Teaching the Faith

Here is an article reviewing a split perception of what “Catholic” Universities do to the faith of their Catholic charges.

The money quote…

The CARA report now suggests that Catholics at non-Catholic schools tend to fare worse as far as fidelity and practice goes. But the larger issue is that Catholic higher education simply can’t bear all the weight of passing on the faith.

Parents and families are the greatest single influence on a young person’s faith, experts note, and the deterioration of family life often leaves Catholic students religiously adrift even as dioceses, parishes and the shrinking priesthood are increasingly ill-equipped to take up the slack.

In teaching the faith there are always two components. There is the academic stuff, the faith that is believed. I bring out what in the modern world is a dirty word, the dogma or doctrines of a church. Those are the content of what a church teaches. Then there is the actual faith. Not the faith that is believed, but the faith that believes. This is most definitely taught. Most importantly that faith is taught by God through the work of the Spirit (1 Cor 12:3, John 6:45). That faith is also most clearly taught through the parents. God works through means. He can work directly, but more often in this world through his agents – in teaching faith through parents. (Prov 22:6, Deut 6:7, Eph 6:4)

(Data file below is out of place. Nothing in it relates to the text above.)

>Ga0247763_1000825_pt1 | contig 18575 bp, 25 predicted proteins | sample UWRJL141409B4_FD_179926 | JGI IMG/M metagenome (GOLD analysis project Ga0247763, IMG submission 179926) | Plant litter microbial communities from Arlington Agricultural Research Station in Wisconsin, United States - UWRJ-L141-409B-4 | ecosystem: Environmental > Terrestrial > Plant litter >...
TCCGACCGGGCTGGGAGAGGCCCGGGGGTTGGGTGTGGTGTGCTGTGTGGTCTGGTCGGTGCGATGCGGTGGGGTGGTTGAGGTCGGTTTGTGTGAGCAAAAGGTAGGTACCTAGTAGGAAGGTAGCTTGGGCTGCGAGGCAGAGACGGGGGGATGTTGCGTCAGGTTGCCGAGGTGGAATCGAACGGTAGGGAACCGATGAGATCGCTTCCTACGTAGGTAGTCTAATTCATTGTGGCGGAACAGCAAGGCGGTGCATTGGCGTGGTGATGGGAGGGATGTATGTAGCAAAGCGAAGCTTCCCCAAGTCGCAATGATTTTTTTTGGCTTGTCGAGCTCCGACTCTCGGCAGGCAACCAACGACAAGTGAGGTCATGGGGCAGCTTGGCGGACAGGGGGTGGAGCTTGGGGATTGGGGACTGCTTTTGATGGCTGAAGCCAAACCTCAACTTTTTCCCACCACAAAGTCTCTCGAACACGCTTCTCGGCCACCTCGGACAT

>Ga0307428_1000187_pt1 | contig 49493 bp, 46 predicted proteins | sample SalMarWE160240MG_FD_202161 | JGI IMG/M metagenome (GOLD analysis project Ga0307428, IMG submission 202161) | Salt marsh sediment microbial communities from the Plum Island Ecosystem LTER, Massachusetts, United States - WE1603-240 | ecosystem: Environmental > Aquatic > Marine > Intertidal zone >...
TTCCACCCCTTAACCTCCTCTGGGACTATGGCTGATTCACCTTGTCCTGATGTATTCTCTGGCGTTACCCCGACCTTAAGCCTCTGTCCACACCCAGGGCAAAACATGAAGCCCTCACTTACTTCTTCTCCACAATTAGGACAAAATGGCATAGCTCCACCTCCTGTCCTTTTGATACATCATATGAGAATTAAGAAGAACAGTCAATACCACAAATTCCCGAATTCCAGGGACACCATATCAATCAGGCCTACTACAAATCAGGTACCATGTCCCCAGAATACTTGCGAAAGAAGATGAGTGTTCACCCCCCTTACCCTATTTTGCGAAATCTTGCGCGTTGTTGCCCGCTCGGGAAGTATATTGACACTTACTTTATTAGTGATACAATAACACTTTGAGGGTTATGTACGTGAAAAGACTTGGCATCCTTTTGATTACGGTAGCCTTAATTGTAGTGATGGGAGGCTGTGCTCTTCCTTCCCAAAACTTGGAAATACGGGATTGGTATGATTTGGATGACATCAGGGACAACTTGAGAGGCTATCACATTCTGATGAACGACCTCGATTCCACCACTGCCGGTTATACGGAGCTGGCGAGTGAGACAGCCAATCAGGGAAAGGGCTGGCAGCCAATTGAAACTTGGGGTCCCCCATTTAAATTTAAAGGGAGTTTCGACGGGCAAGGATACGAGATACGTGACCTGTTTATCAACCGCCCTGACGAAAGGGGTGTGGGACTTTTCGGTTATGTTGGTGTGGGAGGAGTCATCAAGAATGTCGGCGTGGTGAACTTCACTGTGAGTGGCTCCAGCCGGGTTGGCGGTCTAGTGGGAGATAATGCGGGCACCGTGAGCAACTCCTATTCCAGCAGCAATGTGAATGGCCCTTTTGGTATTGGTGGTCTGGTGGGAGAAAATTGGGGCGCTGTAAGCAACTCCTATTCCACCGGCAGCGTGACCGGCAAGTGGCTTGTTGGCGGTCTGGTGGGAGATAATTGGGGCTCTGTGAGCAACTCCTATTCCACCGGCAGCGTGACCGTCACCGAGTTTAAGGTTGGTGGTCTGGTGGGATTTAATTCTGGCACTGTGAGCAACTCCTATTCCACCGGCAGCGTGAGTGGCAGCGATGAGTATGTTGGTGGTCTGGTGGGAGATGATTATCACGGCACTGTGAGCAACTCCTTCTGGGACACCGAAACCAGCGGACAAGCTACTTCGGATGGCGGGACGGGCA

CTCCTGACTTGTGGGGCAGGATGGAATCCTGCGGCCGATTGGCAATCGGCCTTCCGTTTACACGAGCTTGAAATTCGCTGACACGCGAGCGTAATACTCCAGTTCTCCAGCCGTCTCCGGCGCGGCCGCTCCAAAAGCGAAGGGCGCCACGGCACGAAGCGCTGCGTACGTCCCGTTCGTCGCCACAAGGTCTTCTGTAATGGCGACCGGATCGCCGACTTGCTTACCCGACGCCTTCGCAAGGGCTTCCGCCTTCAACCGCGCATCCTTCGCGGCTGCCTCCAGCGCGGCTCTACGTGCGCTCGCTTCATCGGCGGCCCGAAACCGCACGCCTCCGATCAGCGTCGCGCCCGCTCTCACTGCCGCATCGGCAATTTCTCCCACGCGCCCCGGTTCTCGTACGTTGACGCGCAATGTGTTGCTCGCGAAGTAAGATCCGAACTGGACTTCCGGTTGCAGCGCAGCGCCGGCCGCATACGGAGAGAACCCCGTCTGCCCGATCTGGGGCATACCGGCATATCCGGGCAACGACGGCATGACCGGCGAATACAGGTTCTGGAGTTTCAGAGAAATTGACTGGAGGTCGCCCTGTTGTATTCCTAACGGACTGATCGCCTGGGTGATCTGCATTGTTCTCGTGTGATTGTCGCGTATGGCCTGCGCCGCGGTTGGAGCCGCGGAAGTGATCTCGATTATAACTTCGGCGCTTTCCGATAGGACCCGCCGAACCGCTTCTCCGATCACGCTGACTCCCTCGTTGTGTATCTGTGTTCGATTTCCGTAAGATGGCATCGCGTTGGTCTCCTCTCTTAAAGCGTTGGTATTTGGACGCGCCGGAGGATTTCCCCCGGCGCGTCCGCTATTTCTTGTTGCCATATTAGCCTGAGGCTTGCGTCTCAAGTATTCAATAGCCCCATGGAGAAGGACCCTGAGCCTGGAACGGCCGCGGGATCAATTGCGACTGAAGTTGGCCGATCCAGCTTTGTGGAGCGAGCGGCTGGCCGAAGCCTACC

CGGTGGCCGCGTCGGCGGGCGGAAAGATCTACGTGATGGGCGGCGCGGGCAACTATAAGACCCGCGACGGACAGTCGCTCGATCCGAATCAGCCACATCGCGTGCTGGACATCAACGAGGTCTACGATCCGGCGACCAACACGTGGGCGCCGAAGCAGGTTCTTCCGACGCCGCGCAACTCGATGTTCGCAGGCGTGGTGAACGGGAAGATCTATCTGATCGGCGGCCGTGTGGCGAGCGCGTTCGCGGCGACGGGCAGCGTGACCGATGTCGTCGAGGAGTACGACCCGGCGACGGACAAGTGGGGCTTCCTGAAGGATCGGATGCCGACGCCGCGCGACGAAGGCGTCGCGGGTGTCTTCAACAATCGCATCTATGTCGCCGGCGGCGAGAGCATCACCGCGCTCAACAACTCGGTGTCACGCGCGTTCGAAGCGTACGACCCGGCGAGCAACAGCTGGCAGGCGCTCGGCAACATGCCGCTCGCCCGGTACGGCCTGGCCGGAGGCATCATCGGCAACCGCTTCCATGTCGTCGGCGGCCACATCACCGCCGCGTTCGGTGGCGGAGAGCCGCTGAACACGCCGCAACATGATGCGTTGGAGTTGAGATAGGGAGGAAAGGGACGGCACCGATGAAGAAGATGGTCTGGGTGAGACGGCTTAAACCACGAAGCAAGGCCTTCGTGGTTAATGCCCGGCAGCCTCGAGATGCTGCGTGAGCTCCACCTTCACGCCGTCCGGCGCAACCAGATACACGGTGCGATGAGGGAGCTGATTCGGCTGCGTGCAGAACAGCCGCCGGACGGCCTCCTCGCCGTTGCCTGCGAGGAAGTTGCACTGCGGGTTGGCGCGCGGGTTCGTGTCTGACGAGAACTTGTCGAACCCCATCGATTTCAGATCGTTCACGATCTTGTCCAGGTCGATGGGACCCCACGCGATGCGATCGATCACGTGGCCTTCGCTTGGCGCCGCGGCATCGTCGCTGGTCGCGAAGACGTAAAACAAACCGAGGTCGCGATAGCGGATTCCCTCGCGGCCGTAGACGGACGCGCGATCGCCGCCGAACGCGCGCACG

This teaching is the fundamental work of a congregation. The commission in Matt 28:18-20 is to make disciples. Our congregations are the kingdom. They are the seed-bed where teaching and learning takes place. Both the academic kind, and the living kind.

The article ends with what is essentially a prayer. “Viewed from that perspective, perhaps Catholic colleges should be praised for providing young Catholics a sanctuary and incubator for at least some of the tenets of their faith until, let us hope, these men and women help birth a wider Catholic culture to better support their own children.” That culture the author is praying for only comes from the faith that believes. We don’t built monuments and institutions, as important as it is, to doctrines or things we firmly grasp. We build them to the transcendent Christ – the author and perfecter of our faith (i.e. the one who lived it perfectly). And how was that exactly. He feared, loved and trusted God the Father above all things. Enough to carry the cross and commit his spirit. The living Faith of Jesus.

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